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Home First Posted: Jan 16, 2010
Dec 30, 2010

Types of Track Races

  • A handicap race is one in which the runners have been "handicapped" by carrying more weight, according to their performance in other races. Theoretically, all horses have a chance of being competitive in a race that is correctly handicapped. Examples include the Grand National, the Cambridgeshire Handicap, the Donn Handicap, the Santa Anita Handicap, the Hollywood Gold Cup, the Auckland Cup, the Easter Handicap, the Caulfield Cup, and the Melbourne Cup.
  • Handicap Race

  • Graded stakes races in the United States and Canada, or conditions races as they are referred to in England and France, are higher-class races for bigger prizes. They often involve competitors that belong to the same gender, age and class. These races may, though, be"weight-for-age," with weights adjusted only according to age, and also there are "set weights" where all horses carry the same weight. Furthermore, there are "conditions" races, in which horses carry weights that are set by conditions, such as having won a certain number of races, or races of a certain value. Examples of a stakes/conditions race are the Breeders' Cup races,the Dubai World Cup, the 2,000 Guineas Stakes, the 1,000 Guineas Stakes, the Epsom Derby, the Epsom Oaks, the St. Leger Stakes, the Kentucky Derby, the Kentucky Oaks, the Preakness Stakes, the Belmont Stakes, the Travers Stakes, and the Prix de l'Arc de Triomphe.
  • Graded Stakes Races

  • A maiden race is one in which the runners have never won a race. Maiden races can be among horses of many different age groups. It is similar to a stakes race in the respect that horses all carry similar weights and there are no handicapped "penalties." This is the primary method for racing a 2 year old for the first time, although only against other 2 year olds. Three year olds also only race against their own age in maiden races early in the year.
  • An allowance race is one in which the runners run for a higher purse than in a maiden race. These races usually involve conditions such as "non-winner of three lifetime." They usually are for a horse which has broken its maiden but is not ready for stakes company.
  • A claiming race is one in which the horses are all for sale for more or less the same price (the "claiming price") up until shortly before the race. The intent of this is to even the race; if a better-than-class horse is entered (with the expectation of an easy purse win), it might be lost for the claiming price, which is likely less than the horse is worth. Someone may wish to claim a horse if they think the horse has not been trained to its fullest potential under another trainer. If a horse is purchased, a track official tags it after the race, and it goes to its new owner.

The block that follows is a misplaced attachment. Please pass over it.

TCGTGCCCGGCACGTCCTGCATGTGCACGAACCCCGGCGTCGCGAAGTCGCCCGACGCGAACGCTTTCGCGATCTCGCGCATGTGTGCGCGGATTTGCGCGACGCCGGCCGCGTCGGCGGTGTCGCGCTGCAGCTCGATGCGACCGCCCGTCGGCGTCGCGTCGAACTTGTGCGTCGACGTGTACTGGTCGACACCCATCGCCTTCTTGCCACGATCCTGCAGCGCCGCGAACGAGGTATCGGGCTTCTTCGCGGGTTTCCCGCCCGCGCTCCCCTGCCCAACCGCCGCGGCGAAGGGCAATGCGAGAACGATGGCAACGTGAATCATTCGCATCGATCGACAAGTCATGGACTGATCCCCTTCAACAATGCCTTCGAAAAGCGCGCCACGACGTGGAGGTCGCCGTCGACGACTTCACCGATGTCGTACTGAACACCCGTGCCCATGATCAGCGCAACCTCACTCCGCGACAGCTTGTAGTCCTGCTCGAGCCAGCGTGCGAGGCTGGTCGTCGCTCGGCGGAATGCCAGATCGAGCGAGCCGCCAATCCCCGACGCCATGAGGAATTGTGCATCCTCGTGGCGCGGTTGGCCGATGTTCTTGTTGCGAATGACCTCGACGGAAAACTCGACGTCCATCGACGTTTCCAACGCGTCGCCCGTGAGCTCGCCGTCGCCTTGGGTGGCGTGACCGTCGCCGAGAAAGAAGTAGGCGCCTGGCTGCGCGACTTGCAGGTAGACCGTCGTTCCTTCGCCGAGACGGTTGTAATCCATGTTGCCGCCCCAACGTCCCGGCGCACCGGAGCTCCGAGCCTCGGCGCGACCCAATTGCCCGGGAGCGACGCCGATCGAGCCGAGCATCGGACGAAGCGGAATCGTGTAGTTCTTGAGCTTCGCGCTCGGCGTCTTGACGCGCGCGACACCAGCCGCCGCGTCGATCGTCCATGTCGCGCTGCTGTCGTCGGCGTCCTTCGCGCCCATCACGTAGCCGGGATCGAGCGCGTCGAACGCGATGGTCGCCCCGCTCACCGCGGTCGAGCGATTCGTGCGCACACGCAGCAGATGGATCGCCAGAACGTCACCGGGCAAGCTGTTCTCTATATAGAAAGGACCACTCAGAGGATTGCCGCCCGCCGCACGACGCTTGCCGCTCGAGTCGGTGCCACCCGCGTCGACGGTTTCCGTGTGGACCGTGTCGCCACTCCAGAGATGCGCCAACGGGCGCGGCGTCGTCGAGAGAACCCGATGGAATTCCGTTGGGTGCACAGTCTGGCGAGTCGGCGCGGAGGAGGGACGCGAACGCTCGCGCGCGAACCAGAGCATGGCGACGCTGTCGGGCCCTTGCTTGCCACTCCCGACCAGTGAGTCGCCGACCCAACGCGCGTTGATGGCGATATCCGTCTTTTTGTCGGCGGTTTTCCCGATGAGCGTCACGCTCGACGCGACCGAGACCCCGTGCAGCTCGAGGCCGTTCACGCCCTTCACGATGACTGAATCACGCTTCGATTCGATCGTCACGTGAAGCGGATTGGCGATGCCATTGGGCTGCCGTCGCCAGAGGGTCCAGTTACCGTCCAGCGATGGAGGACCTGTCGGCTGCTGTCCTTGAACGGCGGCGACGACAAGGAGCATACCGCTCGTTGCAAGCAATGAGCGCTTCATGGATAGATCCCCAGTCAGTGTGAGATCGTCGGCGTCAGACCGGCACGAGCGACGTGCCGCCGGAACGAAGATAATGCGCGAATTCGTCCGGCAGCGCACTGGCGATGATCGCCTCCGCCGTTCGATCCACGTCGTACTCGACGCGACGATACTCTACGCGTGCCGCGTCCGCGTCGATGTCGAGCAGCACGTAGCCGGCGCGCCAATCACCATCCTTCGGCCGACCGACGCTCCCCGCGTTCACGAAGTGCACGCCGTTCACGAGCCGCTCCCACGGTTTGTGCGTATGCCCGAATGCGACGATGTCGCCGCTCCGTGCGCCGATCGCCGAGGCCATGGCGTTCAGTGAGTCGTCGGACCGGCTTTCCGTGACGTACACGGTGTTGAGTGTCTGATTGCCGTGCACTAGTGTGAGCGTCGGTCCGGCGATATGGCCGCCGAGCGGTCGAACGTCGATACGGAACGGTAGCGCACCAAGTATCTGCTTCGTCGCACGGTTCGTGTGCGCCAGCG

• Claiming Race

    A Note: Claiming races literally have the horses running for sale. Price is set before the race, based on the quality of horse, cost usually ranging from $4,000-$150,000, depending on the track. Veterinarians cannot inspect the horses beforehand.

  • An optional claiming race is a hybrid of allowance and claiming race, developed to increase field sizes. A horse who does not fit the conditions can still "run for the tag," i.e., be run conditional on also being offered for sale.
  • Flat racing - Flat races can be run under varying distances and on different terms. Historically, the major flat racing countries were Australia, England, Ireland, France and the United States, but other centers, such as Japan or Dubai, have emerged in recent decades. Some countries and regions have a long tradition as major breeding centers, namely Ireland and Kentucky. In Europe and Australia, virtually all major races are run on turf (grass) courses, while in the United States dirt surfaces (or, lately, artificial surfaces such as Polytrack) are prevalent. In South America and Asia, both surface types are common.
  • Flat Racing

  • Jump racing (National Hunt Racing, Steeplechasing) - Jumping races and steeplechases, called National Hunt racing in the United Kingdom and Ireland, are run over long distances, usually from two miles (3,200 m) up to four and a half miles (7,200 m), and horses carry more weight. Novice jumping races involve horses that are starting out a jumping career, including horses that previously were trained in flat racing. National Hunt racing is distinguished between hurdles races and chases: the former are run over low obstacles and the latter over larger fences that are much more difficult to jump. National Hunt races are started by flag, which means that horses line up at the start behind a tape. Jump racing is popular in the UK, Ireland, France and parts of Central Europe, but only a minor sport or completely unknown in most other regions of the world.
Thoroughbred Horse Racing

Interesting Facts:

  • Prize money is also distributed, on a sliding scale, to those finishing in the first few places.
  • Flat races - Generally are distances from 5 to 12 furlongs. A furlong is one eighth of a mile or 0.2 km